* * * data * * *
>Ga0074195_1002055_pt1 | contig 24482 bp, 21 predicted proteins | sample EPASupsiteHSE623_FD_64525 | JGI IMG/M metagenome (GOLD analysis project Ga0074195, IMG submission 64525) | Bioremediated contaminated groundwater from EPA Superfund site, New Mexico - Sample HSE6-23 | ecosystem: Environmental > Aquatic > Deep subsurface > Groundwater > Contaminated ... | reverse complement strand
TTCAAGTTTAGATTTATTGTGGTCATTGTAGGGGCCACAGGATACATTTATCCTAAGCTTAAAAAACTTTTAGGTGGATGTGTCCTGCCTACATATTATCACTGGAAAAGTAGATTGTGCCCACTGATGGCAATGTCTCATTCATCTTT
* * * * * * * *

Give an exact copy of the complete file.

>Ga0074195_1002055_pt1 | contig 24482 bp, 21 predicted proteins | sample EPASupsiteHSE623_FD_64525 | JGI IMG/M metagenome (GOLD analysis project Ga0074195, IMG submission 64525) | Bioremediated contaminated groundwater from EPA Superfund site, New Mexico - Sample HSE6-23 | ecosystem: Environmental > Aquatic > Deep subsurface > Groundwater > Contaminated ... | reverse complement strand
TTCAAGTTTAGATTTATTGTGGTCATTGTAGGGGCCACAGGATACATTTATCCTAAGCTTAAAAAACTTTTAGGTGGATGTGTCCTGCCTACATATTATCACTGGAAAAGTAGATTGTGCCCACTGATGGCAATGTCTCATTCATCTTT